Bedding is not required in our housing: this is what good insulated pet housing should do. Bedding outdoor can become soiled damp and even mouldy, it can harbour fleas mites and ticks and can reinfect a treated pet. If bedding is used we advise that the pet owner always have three beds, one in the house, one clean dry and ready and one in the wash, rotating them frequently. The most effective way to do this is, if possible, is to have an old washing machine set up and used only for this purpose. The best material is “Vet Bed” commonly used by vets in their hospitals. We have been looking into having true orthopaedic mattresses made to fit our product: we intend to have these available in the near future.

We have looked into a pre-heating system for the floor: this will take the chill out of the floor prior to your pet taking up residence for the day. This would only be recommended for pets that are indoor pets which stay outdoors for a few hours occasionally.

This is not intended as a heating system for the house, our research tells us that heating would not be a good idea for pets who live outdoors all year round. The reason for this is that we believe it could encourage a lighter coat and therefore be counter-productive in keeping your pet warm, indoor pets tend to have a lighter coat so they would benefit. For our coldest mornings/days, pet owners who use our product for their pets during the day, could place a hot water bottle into the Pet Cosy Insulated Pet House on cold mornings for at least 20mins to pre-heat the interior before your pet goes out for the day. Don’t forget to remove it or your pet could have a new chew toy with surprise when it bites into it! Microwavable heat pads are good for this instead of water bottles.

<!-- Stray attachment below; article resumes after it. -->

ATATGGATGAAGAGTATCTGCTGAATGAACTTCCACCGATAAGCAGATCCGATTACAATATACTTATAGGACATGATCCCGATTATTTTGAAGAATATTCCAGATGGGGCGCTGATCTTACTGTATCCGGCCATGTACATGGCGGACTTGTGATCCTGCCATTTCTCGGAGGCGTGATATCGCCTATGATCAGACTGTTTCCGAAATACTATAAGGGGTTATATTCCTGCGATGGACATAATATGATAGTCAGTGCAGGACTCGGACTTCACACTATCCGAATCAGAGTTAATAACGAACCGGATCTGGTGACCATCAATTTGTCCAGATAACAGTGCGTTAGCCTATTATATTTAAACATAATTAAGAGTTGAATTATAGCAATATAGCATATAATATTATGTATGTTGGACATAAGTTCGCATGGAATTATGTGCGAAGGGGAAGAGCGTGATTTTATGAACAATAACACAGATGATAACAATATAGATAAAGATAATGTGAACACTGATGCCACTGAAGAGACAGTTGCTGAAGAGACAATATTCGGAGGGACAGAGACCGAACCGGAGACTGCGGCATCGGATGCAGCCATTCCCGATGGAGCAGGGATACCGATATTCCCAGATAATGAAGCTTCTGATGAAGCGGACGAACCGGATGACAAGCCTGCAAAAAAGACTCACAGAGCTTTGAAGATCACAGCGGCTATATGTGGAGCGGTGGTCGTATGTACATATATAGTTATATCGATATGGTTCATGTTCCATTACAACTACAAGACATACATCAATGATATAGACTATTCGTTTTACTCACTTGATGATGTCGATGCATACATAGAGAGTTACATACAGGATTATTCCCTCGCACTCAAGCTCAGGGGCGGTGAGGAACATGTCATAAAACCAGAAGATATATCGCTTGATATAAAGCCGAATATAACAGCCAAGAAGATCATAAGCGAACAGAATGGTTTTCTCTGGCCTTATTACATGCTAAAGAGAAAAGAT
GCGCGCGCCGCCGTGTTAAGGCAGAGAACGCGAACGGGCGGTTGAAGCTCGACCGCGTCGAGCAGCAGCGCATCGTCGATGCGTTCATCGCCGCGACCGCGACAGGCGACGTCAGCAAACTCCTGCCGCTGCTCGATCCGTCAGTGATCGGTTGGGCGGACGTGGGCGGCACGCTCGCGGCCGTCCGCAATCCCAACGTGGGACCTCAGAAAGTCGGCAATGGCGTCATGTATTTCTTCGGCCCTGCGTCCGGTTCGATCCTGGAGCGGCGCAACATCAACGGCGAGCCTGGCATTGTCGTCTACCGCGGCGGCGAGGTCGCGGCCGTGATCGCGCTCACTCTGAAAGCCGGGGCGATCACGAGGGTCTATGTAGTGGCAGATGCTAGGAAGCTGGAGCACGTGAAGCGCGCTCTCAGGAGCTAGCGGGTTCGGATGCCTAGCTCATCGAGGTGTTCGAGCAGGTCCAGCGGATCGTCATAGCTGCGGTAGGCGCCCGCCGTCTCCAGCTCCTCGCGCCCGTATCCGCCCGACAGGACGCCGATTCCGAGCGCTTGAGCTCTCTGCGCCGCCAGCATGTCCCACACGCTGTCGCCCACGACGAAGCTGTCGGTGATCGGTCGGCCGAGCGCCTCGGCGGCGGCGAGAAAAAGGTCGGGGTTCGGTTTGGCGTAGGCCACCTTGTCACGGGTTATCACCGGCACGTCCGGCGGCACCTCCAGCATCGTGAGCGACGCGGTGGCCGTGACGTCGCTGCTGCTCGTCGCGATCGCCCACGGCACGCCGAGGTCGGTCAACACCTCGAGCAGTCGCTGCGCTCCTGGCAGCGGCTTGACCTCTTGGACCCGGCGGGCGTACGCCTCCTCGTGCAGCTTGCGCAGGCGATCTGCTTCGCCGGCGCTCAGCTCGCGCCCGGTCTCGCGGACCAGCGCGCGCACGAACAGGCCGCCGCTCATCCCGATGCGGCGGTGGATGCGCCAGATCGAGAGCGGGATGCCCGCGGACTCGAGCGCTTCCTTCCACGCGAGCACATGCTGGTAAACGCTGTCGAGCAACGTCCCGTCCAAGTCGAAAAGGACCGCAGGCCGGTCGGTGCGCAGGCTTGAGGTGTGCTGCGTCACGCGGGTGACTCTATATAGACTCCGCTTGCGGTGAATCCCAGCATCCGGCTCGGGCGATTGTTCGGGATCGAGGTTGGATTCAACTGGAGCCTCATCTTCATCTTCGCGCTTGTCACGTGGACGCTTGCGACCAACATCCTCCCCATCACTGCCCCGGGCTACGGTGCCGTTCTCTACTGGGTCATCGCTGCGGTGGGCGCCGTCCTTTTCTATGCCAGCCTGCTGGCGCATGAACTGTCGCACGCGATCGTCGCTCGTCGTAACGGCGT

We are already looking at using current technology to further benefit our furry friends lives and help ensure they are comfortable, safe and warm whatever Mother nature delivers.

Find out more at the Pet Cosy website

Listener’s Question:

Maeve called to ask about her tiny 10 month old Chihuahua who is completely and utterly obsessed by looking for food. What should she do?

Texts from listeners:

  1. How long does it take to cure a small ulcer in a dog’s eye and what is the cure?
  2. A black and white Cocker Spaniel growls when his owner tries to lift him into a bath to wash him. He never growls when the dog groomer does this. What’s going on, and what should the owner do? From Aine
  3. A nine year old dog dislocated her hip. She is walking fine now and the vet says an operation is not needed but the owner. From Helena
  4. How long is it OK to leave a dog alone for during the day? I know a dog that is left alone for 13 hours.
  5. We have two male and two female rescue cats. The male cats can’t get enough of licking coal. Why do they do this? Is there a nutrient that they could be missing?
  6. We have just got a lovely kitten but our two Jack Russells are terrified of it. What can we do?
  7. I bought my Jack Russell pup a coat yesterday but she hates it, trying to bite it off. Any suggestions for getting her used to the coat? From Angela in Clonmel
  8. Where would you recommend starting to look for a pet dog for a family?

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Please note that I am unable to answer veterinary questions in comments. If you have questions or concerns about your pet's health it is always better to contact your vet.